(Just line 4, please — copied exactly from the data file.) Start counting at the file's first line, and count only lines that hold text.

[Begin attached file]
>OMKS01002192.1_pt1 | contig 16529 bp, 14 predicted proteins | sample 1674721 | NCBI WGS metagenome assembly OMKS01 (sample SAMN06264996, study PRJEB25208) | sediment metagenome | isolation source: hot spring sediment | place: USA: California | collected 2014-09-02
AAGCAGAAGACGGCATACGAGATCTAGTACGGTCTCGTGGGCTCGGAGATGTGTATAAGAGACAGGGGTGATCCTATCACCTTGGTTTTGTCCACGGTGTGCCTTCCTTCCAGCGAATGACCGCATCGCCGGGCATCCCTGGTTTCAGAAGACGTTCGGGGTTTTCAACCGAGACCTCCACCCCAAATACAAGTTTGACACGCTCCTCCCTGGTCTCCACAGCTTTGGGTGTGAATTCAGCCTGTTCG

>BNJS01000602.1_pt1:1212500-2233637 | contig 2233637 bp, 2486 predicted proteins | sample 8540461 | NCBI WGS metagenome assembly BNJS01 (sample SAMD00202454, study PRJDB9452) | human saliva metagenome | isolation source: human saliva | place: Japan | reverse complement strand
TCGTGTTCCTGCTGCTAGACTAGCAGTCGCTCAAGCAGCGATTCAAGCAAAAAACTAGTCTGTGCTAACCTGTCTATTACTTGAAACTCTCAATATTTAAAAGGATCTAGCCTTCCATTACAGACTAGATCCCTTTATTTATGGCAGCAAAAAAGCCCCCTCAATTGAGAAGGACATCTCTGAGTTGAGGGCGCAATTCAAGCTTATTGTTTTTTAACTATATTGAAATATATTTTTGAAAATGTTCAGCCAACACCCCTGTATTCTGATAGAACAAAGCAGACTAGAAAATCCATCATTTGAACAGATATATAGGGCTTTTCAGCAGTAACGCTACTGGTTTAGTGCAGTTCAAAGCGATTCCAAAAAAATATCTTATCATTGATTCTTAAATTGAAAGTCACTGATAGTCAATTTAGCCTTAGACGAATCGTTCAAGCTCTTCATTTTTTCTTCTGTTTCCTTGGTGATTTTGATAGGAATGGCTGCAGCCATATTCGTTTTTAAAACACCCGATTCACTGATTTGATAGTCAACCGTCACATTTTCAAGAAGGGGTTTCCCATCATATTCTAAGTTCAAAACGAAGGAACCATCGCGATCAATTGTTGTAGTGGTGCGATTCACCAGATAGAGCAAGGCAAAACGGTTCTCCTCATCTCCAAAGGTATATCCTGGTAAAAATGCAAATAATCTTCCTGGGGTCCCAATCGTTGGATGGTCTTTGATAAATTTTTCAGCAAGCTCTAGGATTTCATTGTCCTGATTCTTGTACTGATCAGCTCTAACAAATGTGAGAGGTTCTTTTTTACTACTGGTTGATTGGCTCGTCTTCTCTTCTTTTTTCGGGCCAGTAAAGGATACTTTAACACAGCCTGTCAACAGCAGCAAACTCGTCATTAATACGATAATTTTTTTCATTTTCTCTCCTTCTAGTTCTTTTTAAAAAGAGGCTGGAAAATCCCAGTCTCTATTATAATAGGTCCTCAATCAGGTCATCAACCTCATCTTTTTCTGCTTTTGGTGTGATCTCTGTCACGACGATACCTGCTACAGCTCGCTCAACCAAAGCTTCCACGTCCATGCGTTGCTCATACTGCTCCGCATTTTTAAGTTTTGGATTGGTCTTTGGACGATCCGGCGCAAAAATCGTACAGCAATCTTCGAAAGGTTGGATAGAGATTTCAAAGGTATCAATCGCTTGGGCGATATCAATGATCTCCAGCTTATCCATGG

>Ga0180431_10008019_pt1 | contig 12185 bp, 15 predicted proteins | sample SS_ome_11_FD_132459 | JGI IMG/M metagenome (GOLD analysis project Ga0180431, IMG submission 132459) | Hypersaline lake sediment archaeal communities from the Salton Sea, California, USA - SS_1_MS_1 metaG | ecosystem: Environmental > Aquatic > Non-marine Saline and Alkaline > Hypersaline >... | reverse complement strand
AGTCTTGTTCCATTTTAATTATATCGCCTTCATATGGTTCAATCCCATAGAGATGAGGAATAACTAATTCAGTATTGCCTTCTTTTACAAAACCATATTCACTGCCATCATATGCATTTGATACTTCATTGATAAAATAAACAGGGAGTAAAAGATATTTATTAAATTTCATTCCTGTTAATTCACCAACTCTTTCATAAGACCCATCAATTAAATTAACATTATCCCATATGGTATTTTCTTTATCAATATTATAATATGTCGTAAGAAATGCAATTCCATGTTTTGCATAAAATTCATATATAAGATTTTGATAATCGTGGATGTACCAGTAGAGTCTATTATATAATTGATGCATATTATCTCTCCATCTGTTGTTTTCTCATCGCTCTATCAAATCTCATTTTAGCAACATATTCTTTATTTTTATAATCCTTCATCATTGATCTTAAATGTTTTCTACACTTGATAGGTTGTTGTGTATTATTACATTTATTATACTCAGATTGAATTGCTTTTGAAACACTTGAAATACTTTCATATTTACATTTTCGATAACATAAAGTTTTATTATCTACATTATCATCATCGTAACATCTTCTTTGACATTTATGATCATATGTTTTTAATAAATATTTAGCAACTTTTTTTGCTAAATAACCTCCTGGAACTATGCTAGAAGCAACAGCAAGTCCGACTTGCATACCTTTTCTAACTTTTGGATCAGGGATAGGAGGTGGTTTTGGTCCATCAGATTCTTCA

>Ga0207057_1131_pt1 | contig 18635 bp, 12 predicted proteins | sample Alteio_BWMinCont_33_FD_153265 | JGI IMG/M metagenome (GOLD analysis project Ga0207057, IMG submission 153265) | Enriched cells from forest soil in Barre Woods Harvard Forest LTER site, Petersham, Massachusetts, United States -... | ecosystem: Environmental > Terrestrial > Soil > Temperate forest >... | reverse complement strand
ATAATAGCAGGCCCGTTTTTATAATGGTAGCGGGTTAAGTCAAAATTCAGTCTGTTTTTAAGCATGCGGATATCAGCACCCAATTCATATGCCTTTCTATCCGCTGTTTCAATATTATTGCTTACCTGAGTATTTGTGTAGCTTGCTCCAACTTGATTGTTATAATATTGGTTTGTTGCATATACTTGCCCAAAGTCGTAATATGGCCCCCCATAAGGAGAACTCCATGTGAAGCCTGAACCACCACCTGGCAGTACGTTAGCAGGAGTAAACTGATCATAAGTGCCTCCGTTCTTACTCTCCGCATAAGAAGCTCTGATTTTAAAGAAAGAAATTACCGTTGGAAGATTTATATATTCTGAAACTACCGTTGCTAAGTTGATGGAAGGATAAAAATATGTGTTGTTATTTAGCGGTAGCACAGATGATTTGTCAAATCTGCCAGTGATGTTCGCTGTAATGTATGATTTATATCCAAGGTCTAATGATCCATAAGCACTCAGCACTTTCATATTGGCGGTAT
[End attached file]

TCGTGTTCCTGCTGCTAGACTAGCAGTCGCTCAAGCAGCGATTCAAGCAAAAAACTAGTCTGTGCTAACCTGTCTATTACTTGAAACTCTCAATATTTAAAAGGATCTAGCCTTCCATTACAGACTAGATCCCTTTATTTATGGCAGCAAAAAAGCCCCCTCAATTGAGAAGGACATCTCTGAGTTGAGGGCGCAATTCAAGCTTATTGTTTTTTAACTATATTGAAATATATTTTTGAAAATGTTCAGCCAACACCCCTGTATTCTGATAGAACAAAGCAGACTAGAAAATCCATCATTTGAACAGATATATAGGGCTTTTCAGCAGTAACGCTACTGGTTTAGTGCAGTTCAAAGCGATTCCAAAAAAATATCTTATCATTGATTCTTAAATTGAAAGTCACTGATAGTCAATTTAGCCTTAGACGAATCGTTCAAGCTCTTCATTTTTTCTTCTGTTTCCTTGGTGATTTTGATAGGAATGGCTGCAGCCATATTCGTTTTTAAAACACCCGATTCACTGATTTGATAGTCAACCGTCACATTTTCAAGAAGGGGTTTCCCATCATATTCTAAGTTCAAAACGAAGGAACCATCGCGATCAATTGTTGTAGTGGTGCGATTCACCAGATAGAGCAAGGCAAAACGGTTCTCCTCATCTCCAAAGGTATATCCTGGTAAAAATGCAAATAATCTTCCTGGGGTCCCAATCGTTGGATGGTCTTTGATAAATTTTTCAGCAAGCTCTAGGATTTCATTGTCCTGATTCTTGTACTGATCAGCTCTAACAAATGTGAGAGGTTCTTTTTTACTACTGGTTGATTGGCTCGTCTTCTCTTCTTTTTTCGGGCCAGTAAAGGATACTTTAACACAGCCTGTCAACAGCAGCAAACTCGTCATTAATACGATAATTTTTTTCATTTTCTCTCCTTCTAGTTCTTTTTAAAAAGAGGCTGGAAAATCCCAGTCTCTATTATAATAGGTCCTCAATCAGGTCATCAACCTCATCTTTTTCTGCTTTTGGTGTGATCTCTGTCACGACGATACCTGCTACAGCTCGCTCAACCAAAGCTTCCACGTCCATGCGTTGCTCATACTGCTCCGCATTTTTAAGTTTTGGATTGGTCTTTGGACGATCCGGCGCAAAAATCGTACAGCAATCTTCGAAAGGTTGGATAGAGATTTCAAAGGTATCAATCGCTTGGGCGATATCAATGATCTCCAGCTTATCCATGG